— Doug Nelson
I am Ruth’s husband.
We chose each other many years ago.
I was so struck when I first saw her, I knew she was the one I didn’t even know I was looking for.
The nuns told her I was a bad boy. We ran away together.
Our first two children looked through the railing of the ship that brought us to America.
We left the hell the victors had made of Europe. We saw no place there for us.
Our children are on their own, self-sufficient and competent, like us.
Ruth toddles around the house and cannot sleep. Because I watch her to keep her out of trouble, I cannot sleep. I sleep only when my daughters come to watch Ruth.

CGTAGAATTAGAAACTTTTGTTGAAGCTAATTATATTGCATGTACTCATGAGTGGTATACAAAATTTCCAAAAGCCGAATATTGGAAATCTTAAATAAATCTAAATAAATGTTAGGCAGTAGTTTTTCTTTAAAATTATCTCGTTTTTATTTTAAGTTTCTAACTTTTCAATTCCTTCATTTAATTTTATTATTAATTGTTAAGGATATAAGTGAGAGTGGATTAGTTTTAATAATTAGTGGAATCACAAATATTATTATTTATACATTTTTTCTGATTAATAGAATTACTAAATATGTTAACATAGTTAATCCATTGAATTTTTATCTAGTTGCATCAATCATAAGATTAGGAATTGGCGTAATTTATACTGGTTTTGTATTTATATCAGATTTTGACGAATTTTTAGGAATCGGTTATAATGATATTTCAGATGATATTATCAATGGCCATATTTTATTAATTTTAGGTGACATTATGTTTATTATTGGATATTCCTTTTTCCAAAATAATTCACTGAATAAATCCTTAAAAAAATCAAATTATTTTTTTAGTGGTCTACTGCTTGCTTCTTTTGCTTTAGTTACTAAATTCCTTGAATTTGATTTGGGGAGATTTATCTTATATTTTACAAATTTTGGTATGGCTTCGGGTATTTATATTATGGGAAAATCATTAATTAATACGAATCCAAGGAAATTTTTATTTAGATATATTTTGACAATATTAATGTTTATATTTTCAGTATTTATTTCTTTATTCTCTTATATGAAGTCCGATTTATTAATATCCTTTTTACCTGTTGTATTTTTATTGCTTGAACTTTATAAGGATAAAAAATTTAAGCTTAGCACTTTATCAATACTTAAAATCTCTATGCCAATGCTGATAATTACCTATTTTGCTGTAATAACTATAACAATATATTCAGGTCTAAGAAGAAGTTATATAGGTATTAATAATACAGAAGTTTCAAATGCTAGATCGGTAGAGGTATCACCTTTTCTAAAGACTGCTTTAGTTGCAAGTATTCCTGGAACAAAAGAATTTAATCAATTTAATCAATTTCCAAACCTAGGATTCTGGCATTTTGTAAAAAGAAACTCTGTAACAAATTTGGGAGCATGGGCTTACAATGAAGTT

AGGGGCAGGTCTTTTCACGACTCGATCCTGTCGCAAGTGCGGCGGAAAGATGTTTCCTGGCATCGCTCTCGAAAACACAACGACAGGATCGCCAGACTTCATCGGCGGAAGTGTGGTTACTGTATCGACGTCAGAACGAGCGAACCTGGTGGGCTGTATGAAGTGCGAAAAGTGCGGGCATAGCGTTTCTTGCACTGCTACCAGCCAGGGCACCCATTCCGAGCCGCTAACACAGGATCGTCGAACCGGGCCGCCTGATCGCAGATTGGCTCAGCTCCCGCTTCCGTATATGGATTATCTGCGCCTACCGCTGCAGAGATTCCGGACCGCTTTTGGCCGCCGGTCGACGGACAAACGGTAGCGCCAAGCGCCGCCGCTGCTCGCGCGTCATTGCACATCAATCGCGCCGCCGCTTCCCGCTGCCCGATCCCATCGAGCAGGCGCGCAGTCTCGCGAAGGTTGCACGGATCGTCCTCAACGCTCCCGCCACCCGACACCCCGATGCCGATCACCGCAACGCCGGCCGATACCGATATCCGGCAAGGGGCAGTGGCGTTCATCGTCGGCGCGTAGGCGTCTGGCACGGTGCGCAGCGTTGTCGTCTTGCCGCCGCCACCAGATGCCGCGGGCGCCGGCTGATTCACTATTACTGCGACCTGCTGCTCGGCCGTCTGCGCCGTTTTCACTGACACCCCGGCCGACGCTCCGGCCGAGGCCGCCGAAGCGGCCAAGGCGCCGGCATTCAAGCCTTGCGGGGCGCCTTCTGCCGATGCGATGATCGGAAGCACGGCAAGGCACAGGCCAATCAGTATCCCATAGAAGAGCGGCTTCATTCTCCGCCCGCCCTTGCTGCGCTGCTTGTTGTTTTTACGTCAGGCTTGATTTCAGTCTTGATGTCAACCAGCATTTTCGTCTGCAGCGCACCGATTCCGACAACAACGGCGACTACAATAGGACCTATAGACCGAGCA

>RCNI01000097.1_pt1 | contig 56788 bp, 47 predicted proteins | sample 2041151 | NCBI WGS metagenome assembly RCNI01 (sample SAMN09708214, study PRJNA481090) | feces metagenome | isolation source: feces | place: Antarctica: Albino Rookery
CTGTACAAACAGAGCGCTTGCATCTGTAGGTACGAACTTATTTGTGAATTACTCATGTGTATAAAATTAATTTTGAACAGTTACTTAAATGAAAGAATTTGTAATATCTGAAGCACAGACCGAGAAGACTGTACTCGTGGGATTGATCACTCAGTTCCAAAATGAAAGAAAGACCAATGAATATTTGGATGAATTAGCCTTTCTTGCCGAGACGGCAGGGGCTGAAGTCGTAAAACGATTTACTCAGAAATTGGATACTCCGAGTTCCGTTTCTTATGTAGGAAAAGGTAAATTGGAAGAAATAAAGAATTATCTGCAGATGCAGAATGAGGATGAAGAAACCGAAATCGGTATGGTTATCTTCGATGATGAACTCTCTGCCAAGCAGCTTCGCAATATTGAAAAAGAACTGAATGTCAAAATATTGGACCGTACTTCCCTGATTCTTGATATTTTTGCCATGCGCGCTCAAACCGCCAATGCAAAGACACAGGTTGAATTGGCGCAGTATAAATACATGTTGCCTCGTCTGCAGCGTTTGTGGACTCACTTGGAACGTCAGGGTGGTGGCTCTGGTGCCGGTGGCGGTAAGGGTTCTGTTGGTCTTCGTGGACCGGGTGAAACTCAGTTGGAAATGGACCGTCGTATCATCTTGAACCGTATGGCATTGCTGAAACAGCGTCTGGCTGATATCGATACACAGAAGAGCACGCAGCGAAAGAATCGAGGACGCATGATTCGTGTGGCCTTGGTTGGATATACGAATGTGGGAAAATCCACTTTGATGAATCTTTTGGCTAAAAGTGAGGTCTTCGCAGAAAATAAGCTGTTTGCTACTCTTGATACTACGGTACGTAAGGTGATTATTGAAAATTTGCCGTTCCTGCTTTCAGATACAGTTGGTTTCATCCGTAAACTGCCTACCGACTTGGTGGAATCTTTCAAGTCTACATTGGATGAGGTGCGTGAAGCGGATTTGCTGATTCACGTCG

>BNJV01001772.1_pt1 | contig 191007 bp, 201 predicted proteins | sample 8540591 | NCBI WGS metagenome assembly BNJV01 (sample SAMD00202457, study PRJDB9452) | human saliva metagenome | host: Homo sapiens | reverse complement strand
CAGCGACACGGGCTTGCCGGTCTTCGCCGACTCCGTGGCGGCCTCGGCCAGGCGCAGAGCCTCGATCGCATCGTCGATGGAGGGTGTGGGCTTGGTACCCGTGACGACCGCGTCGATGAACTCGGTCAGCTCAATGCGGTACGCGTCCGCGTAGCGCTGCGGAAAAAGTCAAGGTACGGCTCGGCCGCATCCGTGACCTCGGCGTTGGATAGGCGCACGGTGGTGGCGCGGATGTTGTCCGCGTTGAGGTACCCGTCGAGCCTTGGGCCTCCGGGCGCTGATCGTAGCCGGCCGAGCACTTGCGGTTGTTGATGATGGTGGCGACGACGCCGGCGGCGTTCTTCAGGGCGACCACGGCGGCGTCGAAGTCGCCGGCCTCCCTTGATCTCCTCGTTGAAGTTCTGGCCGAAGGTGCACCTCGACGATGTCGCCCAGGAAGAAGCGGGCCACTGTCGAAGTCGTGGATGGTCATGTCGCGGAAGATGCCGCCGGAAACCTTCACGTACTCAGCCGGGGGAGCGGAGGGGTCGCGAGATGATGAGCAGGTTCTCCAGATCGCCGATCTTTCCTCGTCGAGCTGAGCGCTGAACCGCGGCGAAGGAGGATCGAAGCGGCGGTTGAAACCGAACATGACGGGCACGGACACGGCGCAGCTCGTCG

When she walks like that, I see her pregnant. Six times. I see her nursing each of our children. Those breasts, when we were young, that I could not see enough, touch enough. Where I lay my head.
Cooking for us, baking bread, and cookie treats for the children. I see flour on her hands and her wiping them on her apron. I see flour on the end of her nose. I kiss it away.
I feel her presence beside me in church, I see her waiting for me when I came home from work every day.
I hold her hand still.
I do the best I can for her these days. She did her best for me and six children every day.
She’s not gone; she is fading.
My love for her has to be the one thing that doesn’t fade.
She holds my hand.